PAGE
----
Learning how to appreciate the little things in life


The columnist visited the mysterious Easter Island a few years back and loves to share stories of his trip with anyone interested. — Photos: LEESAN

Generally speaking, most people will one day find themselves being in a position where they are constantly demanding for more, yet don’t actually need much. Some tend to feel that it is their birthright to ask for more. And if that’s not enough, their lust for things grows with time.

I, too, must admit that my heart was once filled to the brim with the urge to pursue more power, social status, and material wealth.

Luckily, throughout my life, I have managed to satisfy some of these desires: a big house, a luxury car, and so on. Unfortunately, because of the efforts I have put in to get these things, the desire to have more does not die down. It seems that there is never an end to human’s material pursuits and vanity, and such a cycle can sink humanity further into darkness.

Of course, there are also some people who really do enjoy the thrill of these continuous pursuits ...

American humanistic psychologist Abraham Harold Maslow once wrote that people are not happy even though they don’t really lack anything. Instead, they are perpetually overwhelmed by anxiety, frustration, and despair. Could it be that their endless lust has triggered an imbalance somewhere?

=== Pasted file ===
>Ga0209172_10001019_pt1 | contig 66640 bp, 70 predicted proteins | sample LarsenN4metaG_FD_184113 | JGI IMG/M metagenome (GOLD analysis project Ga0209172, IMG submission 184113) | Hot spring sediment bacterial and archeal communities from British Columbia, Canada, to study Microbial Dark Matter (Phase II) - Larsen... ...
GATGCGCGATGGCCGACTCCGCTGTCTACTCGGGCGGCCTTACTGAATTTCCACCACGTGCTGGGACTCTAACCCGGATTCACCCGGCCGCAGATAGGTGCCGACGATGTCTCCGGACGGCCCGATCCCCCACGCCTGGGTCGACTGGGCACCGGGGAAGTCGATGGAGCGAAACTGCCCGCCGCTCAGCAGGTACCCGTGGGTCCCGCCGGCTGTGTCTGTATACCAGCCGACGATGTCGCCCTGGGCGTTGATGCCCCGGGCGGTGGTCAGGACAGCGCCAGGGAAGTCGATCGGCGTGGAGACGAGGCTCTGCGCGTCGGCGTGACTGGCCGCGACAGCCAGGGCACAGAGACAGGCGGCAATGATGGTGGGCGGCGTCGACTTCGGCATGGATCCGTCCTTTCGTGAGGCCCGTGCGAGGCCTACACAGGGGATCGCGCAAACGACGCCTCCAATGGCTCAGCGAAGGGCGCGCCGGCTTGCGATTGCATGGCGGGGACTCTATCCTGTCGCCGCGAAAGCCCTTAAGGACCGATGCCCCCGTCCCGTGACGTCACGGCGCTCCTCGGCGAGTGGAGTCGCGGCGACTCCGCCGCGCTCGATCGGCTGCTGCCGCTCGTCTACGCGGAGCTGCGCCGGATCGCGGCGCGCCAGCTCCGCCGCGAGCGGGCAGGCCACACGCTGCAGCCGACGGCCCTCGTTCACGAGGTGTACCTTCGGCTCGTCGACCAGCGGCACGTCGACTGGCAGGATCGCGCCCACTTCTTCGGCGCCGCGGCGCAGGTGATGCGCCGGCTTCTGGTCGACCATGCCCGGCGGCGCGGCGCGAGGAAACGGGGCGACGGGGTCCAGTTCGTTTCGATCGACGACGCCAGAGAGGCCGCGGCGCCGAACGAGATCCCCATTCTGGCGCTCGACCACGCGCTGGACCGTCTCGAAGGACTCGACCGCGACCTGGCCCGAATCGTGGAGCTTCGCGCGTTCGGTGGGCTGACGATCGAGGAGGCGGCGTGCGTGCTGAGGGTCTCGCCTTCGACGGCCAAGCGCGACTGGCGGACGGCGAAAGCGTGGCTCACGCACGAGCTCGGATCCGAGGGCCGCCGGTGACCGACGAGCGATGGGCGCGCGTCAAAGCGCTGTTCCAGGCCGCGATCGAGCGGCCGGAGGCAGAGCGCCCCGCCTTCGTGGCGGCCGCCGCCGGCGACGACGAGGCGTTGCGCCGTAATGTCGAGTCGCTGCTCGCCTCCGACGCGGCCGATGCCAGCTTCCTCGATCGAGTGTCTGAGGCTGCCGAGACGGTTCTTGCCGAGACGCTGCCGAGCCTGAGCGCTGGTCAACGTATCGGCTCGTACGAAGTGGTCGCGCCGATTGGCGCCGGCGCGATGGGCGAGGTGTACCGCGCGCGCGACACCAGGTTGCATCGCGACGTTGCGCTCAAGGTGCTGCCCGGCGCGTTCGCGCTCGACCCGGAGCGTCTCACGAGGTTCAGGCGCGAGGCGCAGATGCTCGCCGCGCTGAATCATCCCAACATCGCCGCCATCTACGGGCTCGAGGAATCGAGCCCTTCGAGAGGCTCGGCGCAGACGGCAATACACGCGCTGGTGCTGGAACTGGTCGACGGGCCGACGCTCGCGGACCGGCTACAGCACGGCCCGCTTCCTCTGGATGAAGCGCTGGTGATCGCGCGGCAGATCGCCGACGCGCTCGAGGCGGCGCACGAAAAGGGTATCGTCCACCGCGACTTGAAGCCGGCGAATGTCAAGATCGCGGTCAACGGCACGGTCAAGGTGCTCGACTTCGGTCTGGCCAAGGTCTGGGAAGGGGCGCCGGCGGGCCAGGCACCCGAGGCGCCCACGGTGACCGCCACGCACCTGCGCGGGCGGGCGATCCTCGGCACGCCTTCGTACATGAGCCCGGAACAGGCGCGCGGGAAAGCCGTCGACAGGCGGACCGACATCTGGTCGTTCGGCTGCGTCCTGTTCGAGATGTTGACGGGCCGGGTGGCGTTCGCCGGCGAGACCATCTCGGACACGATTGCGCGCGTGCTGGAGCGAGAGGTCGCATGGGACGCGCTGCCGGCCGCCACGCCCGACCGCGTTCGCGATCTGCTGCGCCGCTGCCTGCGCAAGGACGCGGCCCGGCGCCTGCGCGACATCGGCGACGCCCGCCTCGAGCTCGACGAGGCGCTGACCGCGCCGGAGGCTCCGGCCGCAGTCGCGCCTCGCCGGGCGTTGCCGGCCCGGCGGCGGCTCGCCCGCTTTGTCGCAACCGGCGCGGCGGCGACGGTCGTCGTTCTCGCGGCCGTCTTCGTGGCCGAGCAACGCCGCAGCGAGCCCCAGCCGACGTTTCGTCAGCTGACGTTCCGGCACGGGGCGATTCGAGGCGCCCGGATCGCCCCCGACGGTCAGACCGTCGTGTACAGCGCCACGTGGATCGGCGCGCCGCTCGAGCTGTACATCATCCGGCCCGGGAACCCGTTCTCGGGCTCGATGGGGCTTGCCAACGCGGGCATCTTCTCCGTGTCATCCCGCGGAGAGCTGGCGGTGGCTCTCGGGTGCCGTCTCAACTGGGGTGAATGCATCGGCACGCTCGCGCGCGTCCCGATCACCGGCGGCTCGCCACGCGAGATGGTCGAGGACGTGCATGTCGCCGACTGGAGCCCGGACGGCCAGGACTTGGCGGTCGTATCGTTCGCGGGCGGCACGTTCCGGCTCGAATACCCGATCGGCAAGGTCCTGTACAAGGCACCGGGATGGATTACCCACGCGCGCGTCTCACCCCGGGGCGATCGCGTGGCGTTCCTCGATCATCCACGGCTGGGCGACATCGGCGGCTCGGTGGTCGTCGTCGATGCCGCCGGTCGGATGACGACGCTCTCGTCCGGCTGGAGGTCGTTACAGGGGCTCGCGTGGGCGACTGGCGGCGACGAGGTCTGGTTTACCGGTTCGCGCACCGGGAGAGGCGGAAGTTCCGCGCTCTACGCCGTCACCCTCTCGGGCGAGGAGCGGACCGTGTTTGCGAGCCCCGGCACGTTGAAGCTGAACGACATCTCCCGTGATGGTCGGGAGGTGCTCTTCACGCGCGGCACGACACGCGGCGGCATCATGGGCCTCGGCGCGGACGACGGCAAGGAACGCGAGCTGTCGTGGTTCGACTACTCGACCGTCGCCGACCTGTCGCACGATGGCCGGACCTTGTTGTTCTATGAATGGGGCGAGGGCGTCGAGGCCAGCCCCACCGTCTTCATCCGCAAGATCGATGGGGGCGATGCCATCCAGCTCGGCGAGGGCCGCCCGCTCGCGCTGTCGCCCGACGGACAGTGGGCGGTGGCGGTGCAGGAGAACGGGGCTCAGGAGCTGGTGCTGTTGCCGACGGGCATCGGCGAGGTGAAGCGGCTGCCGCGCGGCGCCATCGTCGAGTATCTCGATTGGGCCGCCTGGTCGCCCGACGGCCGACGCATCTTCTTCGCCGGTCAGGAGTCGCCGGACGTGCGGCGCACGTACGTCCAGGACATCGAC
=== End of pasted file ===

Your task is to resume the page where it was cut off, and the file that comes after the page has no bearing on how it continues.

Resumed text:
To dodge the trap of lust, we will need to reassess our own value system and lifestyle so that we won’t ever be dictated by our constant desires. We need to tell the difference between want and need, and learn to discern which is essential, and which is sheer vanity.

Additionally, we need to nurture the attitude and ability to be content with a simple life, and appreciate everything that is already in our possession, rather than allowing ourselves to be subconsciously overcome by greed.

In the wee hours of the morning one fine day, I was standing on Japan’s Mount Fuji. Because of the unusually low temperatures up there, I had to keep looking for some place where I could warm myself. At a darkly lit corner, I saw three men gathering around a charcoal stove. I quickly walked towards them: one of them was apparently a porter, the other could be a traveller, while the third man could have been the business owner of a nearby stall.

The columnist's travel buddies Bee Seng (left) and Sau Cheng joined him on an epic drive from Chengdu, China to the Yamaha Yumco lake in Tibet.The columnist's travel buddies Bee Seng (left) and Sau Cheng joined him on an epic drive from Chengdu, China to the Yamaha Yumco lake in Tibet.

Not a word was uttered, and everyone was just there warming themselves. I don’t know why, but right at that moment, I thought about the kind of desires these people might have. They must each have something they desired, I figured, and wondered what they were.